When I first looked at placement statistics at the Philosophy Smoker I performed some analyses that I shouldn't have. First, I performed too many analyses. Second, I used the wrong kinds of analyses for some of the data. I did not imagine that these statistics would take off as they did and I was overworked*, which contributed to some mistakes on my part. One of these mistakes was running correlation analyses over gender:
I also found a negative correlation between PhD granting institution and number of publications (-.17: the lower your PhD granting institution is ranked the more peer-reviewed publications you have) and between gender and number of publications (-.21: if you are a man you likely have more publications than if you are a woman).
While at the time I suspected that this negative correlation had to do with the increased difficulty women have in publishing their work, others worried that women had an upper hand on the job market. I brushed off this latter worry because the proportion of women who found tenure-track jobs was about the same as the proportion of women who obtain PhDs in philosophy. In fact, in the 2011-2014 data set I found that there is not a significant difference between the proportion of women who graduate from each department and the proportion that find tenure-track jobs from each department (but there is a significant difference for postdoctoral/VAP/instructor positions, which are awarded to a smaller proportion of women relative to women graduates). But this worry regularly comes up in comments and I feel a responsibility for having possibly led people astray with analyses I shouldn't have used in the first place. For that reason, I want to provide some more appropriate analyses here, as clarification on the relationship between gender and publications in the placement data from 2011-2012 and 2012-2013. Those who want to check this work can use the spreadsheet at the bottom of the post here, which is the one I used. (I do not use the more recent data because I decided not to collect publication data in this last round, due to time constraints.)
Note first that I am here simply reporting on an old set of data to clarify the relationship between gender and publications within that data set. This data set could be improved, so I do not want to stand by these numbers as being representative of the discipline or placement as a whole.
Of 498 placed candidates in 2011-2012 and 2012-2013, 149 were women (30%). 110 women (32%) and 229 men (68%) were placed in tenure-track jobs. For comparison, the mean percentage of women graduate students per department, as reported in the 2013 APA Graduate Guide, is 32.58%, and in 2009 one source put the percentage of women graduates from doctoral programs at just over 30%.
What is the mean number of publications for women and men in this data set? For all of the jobs (tenure-track, postdoctral, and VAP) and for all peer-reviewed publications, placed women have an average of 1.13 publications, whereas placed men have an average of 2.17 publications. Thus it looks as though placed men have one more publication, on average, than placed women. Yet, if we look at median number of publications, this difference evaporates: the midpoint of publications by both women and men is 1 publication. (The mode is 0 for each.) Why this difference between mean and median? The difference comes down to those at the extremes: 15% of men and 5% of women have 5+ publications. Interestingly, the extremes change for men, but not women, from the top 20 departments (using the 2011 "English-Speaking World" PGR, since I take this to be the disciplinary standard at the time of placement). Placed women from these departments have a mean of .89 peer-reviewed publications, compared to a mean of 1.86 for placed men, whereas both have a median of 1 publication, which is similar to the data above. Yet, whereas 5% of the placed women from these departments still have 5+ publications, only 10% of men from these departments have 5+ publications. If we look only at those placed candidates without (reported) prior positions, the percentage of men with 5+ publications drops dramatically to 4.67%, whereas the percentage of women with 5+ publications stays about the same at 4.08%. Thus, what appears to be pushing the mean away from the median are male candidates outside the top-20 who have prior positions. Since the proportion of women placed in postdoctoral, VAP, and instructor positions (24.5% for 2011-2013) is significantly smaller than the proportion of women graduate students (average of 32.6% for departments in the 2013 APA Graduate Guide), the difference in mean publications may be partly caused by the difference in opportunities prior to the tenure-track. At least, I think this is something that readers should consider when looking at these numbers.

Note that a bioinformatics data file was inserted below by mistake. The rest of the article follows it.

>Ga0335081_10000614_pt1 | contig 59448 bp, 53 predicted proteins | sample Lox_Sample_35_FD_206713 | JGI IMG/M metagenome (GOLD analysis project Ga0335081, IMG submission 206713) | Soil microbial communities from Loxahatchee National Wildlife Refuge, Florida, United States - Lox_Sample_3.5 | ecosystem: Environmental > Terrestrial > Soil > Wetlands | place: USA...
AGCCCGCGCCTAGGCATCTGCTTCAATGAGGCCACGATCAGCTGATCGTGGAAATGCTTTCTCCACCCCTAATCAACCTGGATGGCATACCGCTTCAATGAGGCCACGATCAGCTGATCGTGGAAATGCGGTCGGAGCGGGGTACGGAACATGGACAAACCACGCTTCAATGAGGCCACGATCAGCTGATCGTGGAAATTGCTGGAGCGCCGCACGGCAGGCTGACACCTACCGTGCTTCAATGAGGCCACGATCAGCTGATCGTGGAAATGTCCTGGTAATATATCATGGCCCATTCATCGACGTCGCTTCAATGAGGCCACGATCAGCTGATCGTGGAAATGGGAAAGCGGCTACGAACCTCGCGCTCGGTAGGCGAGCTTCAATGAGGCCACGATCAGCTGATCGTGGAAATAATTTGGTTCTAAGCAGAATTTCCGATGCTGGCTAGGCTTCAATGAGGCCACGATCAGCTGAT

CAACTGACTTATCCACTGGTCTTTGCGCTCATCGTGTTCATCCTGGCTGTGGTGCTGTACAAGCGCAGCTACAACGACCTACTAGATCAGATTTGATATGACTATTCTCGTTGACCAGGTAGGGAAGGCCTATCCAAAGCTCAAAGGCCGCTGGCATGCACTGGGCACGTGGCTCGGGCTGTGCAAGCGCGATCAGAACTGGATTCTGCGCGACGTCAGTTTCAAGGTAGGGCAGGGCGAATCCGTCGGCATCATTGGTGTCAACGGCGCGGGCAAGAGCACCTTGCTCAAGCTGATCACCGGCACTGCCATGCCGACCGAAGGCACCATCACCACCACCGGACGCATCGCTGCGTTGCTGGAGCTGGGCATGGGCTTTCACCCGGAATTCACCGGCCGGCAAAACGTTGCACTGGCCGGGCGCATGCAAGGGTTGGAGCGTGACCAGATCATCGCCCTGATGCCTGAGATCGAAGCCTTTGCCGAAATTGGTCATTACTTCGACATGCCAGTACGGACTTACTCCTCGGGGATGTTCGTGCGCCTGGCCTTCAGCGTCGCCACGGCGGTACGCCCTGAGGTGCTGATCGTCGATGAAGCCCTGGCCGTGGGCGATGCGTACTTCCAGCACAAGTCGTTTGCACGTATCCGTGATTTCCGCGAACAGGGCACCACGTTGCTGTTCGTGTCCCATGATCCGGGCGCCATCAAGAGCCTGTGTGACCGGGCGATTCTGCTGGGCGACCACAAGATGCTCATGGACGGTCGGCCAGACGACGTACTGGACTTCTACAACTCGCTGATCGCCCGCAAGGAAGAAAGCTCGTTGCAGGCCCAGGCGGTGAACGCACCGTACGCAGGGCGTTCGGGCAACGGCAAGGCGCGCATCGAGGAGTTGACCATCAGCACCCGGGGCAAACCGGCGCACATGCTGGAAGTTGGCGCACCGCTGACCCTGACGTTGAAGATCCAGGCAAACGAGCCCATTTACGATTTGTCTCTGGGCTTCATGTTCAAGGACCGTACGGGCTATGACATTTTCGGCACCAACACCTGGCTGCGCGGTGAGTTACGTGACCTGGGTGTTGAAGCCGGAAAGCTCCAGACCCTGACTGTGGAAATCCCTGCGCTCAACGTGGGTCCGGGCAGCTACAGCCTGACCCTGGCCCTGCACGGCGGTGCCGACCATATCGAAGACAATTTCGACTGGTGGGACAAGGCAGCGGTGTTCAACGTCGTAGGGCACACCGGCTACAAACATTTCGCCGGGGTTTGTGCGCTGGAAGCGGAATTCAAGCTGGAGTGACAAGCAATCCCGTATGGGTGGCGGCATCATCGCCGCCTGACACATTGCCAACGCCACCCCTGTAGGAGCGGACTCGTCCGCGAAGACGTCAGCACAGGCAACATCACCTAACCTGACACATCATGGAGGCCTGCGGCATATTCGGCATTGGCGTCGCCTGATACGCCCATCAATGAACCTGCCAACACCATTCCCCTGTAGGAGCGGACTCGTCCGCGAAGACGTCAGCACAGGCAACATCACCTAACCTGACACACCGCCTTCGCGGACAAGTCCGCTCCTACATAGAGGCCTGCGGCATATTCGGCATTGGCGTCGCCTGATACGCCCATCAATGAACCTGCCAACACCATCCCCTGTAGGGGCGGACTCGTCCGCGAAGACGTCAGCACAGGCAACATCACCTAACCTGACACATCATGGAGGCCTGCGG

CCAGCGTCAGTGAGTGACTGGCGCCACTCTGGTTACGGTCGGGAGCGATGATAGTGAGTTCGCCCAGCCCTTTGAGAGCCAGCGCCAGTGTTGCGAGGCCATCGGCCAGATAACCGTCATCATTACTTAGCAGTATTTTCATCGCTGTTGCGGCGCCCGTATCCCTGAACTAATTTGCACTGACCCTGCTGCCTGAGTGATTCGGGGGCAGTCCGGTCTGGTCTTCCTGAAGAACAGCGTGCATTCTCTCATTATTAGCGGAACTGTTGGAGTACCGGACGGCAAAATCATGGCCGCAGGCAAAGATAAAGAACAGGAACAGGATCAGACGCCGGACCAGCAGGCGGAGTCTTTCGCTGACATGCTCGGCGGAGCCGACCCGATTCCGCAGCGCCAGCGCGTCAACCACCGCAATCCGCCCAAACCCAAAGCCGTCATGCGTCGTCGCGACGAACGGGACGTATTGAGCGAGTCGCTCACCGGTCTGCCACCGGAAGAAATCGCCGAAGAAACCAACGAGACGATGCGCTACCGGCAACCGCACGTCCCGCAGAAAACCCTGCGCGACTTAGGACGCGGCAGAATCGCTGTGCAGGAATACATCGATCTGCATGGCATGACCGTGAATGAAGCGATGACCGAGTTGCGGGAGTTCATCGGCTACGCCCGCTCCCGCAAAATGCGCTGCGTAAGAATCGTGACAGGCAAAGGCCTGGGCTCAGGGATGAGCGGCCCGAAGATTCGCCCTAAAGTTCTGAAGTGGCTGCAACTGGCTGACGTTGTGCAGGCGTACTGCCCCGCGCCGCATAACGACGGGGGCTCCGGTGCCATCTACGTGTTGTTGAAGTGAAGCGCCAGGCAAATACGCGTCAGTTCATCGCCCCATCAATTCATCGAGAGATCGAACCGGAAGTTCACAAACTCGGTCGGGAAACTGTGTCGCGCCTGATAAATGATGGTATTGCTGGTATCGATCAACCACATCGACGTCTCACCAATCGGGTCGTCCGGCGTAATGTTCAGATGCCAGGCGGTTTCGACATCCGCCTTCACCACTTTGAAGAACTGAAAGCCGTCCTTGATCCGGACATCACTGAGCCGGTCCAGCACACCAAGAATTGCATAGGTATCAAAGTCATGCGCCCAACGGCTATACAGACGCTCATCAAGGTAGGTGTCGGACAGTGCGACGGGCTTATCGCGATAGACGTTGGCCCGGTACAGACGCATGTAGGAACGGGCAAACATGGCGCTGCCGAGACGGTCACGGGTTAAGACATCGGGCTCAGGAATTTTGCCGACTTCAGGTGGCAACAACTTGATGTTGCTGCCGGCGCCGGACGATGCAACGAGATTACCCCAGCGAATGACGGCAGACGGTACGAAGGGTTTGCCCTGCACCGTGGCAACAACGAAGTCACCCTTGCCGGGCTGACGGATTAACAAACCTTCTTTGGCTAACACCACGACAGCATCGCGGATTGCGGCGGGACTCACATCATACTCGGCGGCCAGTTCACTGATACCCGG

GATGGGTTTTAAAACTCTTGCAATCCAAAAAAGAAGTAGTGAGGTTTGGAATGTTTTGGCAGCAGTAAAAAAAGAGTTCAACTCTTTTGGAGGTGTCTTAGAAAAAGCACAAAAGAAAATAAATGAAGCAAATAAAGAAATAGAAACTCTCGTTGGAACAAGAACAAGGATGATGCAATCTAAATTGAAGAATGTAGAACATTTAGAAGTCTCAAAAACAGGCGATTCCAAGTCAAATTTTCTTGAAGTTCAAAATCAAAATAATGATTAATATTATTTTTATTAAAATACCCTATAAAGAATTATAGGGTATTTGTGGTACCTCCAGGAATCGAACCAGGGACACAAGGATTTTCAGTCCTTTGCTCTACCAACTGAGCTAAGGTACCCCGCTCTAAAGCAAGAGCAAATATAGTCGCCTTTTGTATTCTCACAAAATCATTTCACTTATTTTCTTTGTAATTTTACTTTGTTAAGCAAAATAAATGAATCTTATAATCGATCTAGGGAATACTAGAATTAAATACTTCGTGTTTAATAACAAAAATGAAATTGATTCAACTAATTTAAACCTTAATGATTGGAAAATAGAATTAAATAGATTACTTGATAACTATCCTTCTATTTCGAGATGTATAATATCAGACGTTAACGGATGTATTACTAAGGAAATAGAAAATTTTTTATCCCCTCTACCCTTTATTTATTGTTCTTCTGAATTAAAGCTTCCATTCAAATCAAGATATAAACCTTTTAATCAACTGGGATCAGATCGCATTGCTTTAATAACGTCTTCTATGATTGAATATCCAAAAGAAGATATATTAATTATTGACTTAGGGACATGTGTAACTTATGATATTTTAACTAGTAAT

*In 2011-2012 I was a full-time graduate student in the Psychology Department at Boston University with a 4/4 course load, a half-time research assistant in Takeo Watanabe's Vision Lab, and the organizer of a popular monthly talk series (Neuphi), while also defending my dissertation, looking for an academic job, and getting married. I took on this project partly because it was a diversion from weightier pursuits, but mostly because I was on the job market, I was interested, and the numbers were not available.